Sukkot 5778
Rabbi Steinhardt's Sermons

Sukkot 5778

Over the last few weeks there was a problem in the Steinhardt home. Beginning with the Hurricane we, like most, lost our power. And like most, lost our cable and internet connections.

I called Comcast and after a few hours on the phone we determined that David Steinhardt could not fix this problem. Rather a tech had to come out to the house. A few days later, and still without “connection” the tech came. Ahhhhhh… what a relief! We were once again connected to the world; or so we thought. Within a day or two the computer slowed down, and we were only receiving two channels on TV… ESPN which was good… and Fox, which in our home felt like a curse!

So, I let a few days go. Yom Kippur was coming, and then the after-effects of exhaustion, and then on Monday, I called Comcast again. I don’t know if you have this issue… but once again I spent a few hours on the phone with a lovely woman from the Philippines and she finally said, Mr. Steinhardt unplug your router and cable box and bring them in. They are both faulty. Something happened to them after the power came back.

To make an even longer story shorter, we are now connected. With the news being what it is, I’m not sure if it wasn’t better to be unconnected, but being connected certainly makes us feel like a part of things.

Last week, we went through a holy day that helps us connect in a different way. We try to connect to our hearts, our conscience… and we try to connect to our souls and to our families and to God. Teshuvah’s purpose was to bring us from being unconnected to reconnecting. No wires… this is a wireless platform.

And now… a few days later and Its Sukkot. On this day we connect in another way. There are metaphorical readings and historical meanings about connections we make to our history and our experience of wandering. We are connecting to the natural world. We join together with friends and communities and connect again in the way of joy. After all this is Zman Simchateinu. The sukkah and the lulav and its branches, together with the etrog is also about feeling connected; that is, entering into a relationship with nature and with our fellow Jews and with God.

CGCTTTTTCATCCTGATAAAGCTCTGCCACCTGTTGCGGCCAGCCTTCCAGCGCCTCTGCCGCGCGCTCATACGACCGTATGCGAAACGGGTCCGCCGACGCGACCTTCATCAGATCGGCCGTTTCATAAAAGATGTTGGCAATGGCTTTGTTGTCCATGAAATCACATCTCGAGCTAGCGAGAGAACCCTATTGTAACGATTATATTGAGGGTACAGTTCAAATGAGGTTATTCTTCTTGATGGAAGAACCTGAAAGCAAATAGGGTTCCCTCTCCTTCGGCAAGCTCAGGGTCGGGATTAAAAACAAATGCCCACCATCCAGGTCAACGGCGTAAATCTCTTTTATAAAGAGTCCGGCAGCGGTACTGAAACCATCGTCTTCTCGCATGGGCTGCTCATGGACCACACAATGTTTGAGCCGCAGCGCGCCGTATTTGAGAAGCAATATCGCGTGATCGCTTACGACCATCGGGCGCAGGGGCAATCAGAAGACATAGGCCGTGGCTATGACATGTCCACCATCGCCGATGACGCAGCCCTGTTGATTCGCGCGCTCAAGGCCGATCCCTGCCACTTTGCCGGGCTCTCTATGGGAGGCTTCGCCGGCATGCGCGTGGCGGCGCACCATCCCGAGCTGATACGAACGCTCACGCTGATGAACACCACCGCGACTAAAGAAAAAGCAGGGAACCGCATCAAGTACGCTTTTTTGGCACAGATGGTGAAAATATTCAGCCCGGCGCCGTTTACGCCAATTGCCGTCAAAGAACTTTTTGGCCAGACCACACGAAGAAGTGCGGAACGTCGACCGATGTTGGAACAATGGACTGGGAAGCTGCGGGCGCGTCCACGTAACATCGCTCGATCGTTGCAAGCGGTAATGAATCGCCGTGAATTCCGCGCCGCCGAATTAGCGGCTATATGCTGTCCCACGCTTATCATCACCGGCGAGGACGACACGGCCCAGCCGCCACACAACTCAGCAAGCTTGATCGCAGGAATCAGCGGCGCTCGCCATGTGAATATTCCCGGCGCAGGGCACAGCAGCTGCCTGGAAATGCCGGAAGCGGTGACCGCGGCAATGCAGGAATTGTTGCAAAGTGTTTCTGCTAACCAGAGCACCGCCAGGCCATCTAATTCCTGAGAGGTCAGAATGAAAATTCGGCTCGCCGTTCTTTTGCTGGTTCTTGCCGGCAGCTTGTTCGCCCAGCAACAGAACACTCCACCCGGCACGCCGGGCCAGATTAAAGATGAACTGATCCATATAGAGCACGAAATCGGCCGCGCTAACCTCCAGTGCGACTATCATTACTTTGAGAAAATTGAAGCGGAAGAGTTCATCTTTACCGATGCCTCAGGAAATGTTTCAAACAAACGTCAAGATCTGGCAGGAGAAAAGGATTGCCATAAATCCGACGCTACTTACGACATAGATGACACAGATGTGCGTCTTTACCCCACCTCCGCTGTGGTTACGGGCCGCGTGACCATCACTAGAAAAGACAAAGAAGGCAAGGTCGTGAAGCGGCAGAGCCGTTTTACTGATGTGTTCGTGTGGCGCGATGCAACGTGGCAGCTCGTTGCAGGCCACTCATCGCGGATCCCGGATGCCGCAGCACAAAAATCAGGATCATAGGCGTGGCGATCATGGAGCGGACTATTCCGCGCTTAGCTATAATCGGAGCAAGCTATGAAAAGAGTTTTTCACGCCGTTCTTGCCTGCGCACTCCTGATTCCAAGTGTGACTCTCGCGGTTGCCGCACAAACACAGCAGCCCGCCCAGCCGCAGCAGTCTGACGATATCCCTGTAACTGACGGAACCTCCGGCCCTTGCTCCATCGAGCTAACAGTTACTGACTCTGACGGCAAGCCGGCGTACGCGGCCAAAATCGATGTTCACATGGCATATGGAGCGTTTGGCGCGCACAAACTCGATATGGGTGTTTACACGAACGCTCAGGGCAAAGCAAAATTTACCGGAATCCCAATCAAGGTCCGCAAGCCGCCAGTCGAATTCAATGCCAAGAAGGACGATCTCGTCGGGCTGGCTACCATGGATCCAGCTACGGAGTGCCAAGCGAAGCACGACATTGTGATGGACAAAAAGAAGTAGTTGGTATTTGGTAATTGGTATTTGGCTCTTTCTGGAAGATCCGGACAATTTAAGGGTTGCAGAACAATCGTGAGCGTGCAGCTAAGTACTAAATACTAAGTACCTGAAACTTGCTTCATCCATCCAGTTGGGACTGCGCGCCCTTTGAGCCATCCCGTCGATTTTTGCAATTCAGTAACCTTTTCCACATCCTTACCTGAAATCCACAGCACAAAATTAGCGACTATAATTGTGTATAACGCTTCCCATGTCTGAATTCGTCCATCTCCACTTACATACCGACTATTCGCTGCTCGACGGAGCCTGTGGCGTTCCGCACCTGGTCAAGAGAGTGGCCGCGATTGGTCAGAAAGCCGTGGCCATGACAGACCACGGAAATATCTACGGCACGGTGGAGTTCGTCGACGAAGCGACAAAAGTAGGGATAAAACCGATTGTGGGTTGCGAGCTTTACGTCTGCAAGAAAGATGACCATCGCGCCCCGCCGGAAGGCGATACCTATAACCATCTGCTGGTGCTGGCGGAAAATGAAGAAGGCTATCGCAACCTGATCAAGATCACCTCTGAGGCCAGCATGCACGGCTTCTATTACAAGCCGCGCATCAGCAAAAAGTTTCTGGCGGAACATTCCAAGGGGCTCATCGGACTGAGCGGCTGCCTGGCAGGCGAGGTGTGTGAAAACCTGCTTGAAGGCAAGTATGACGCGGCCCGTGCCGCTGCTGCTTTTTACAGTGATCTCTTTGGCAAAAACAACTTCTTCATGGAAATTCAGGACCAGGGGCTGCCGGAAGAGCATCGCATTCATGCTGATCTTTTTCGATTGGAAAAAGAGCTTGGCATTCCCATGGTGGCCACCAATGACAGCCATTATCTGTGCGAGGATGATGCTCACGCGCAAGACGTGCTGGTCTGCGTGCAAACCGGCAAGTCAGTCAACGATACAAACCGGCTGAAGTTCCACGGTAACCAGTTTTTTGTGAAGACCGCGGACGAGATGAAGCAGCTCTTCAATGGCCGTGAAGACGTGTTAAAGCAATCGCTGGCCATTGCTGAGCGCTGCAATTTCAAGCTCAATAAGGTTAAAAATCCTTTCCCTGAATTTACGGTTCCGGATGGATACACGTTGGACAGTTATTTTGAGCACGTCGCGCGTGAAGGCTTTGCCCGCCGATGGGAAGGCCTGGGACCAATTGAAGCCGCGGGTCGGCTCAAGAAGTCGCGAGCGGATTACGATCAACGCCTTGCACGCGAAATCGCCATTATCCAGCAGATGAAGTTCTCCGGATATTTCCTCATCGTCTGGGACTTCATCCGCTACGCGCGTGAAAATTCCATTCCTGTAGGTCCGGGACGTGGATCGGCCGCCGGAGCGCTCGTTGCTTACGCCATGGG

I once remember a sermon from years ago when the question was asked, what is the most important part of the lulav? And the answer was not the arovot, not the hadasim, not the lulav… but this woven piece, hubura, that we all know, that holds it all together.

You know, I’ve stated this here many times; the word religion is from the Latin and it means connection.

We’re living in a world of very loose connections. People are further and further away from community. Families are very dispersed. And it’s more and more difficult to find deeper spiritual connections. But also, particularly important on this, we are disconnected from the natural world.
How do we gain it? How did we lose it?

I learned about a psychological researcher named Brene’ Brown who studied this. She lectured and said: If you were to be evaluated and the supervisor, the boss, the teacher were to give you five great attributes that reflected you and your work, and then indicated ONE thing that needed improvement…that’s what would stick with you. It’s human nature. And it’s rooted in our fears and defenses, and insecurities.

When she asked people about love… almost all responded with stories about the times their hearts were broken; the loves lost. When she asked about belonging, most people spoke about the times they felt rejected. And when she asked about connection most people spoke about disconnection.

Perhaps we can say the same about “nature” – When asked about it – maybe we turn our thoughts to extreme natural occurrences. So she began to research this and what she learned and taught from her research I think is essential to us, to our tradition and to our holy days.

Connection, she taught unravels when we feel shame. And we all feel it. Shame is the feeling of being inadequate. We don’t quite match up! We’re not there enough, we’re not accomplished enough, we’re not beautiful enough, we’re not articulate enough, we’re not smart enough… I know you get it, because we all feel it at times.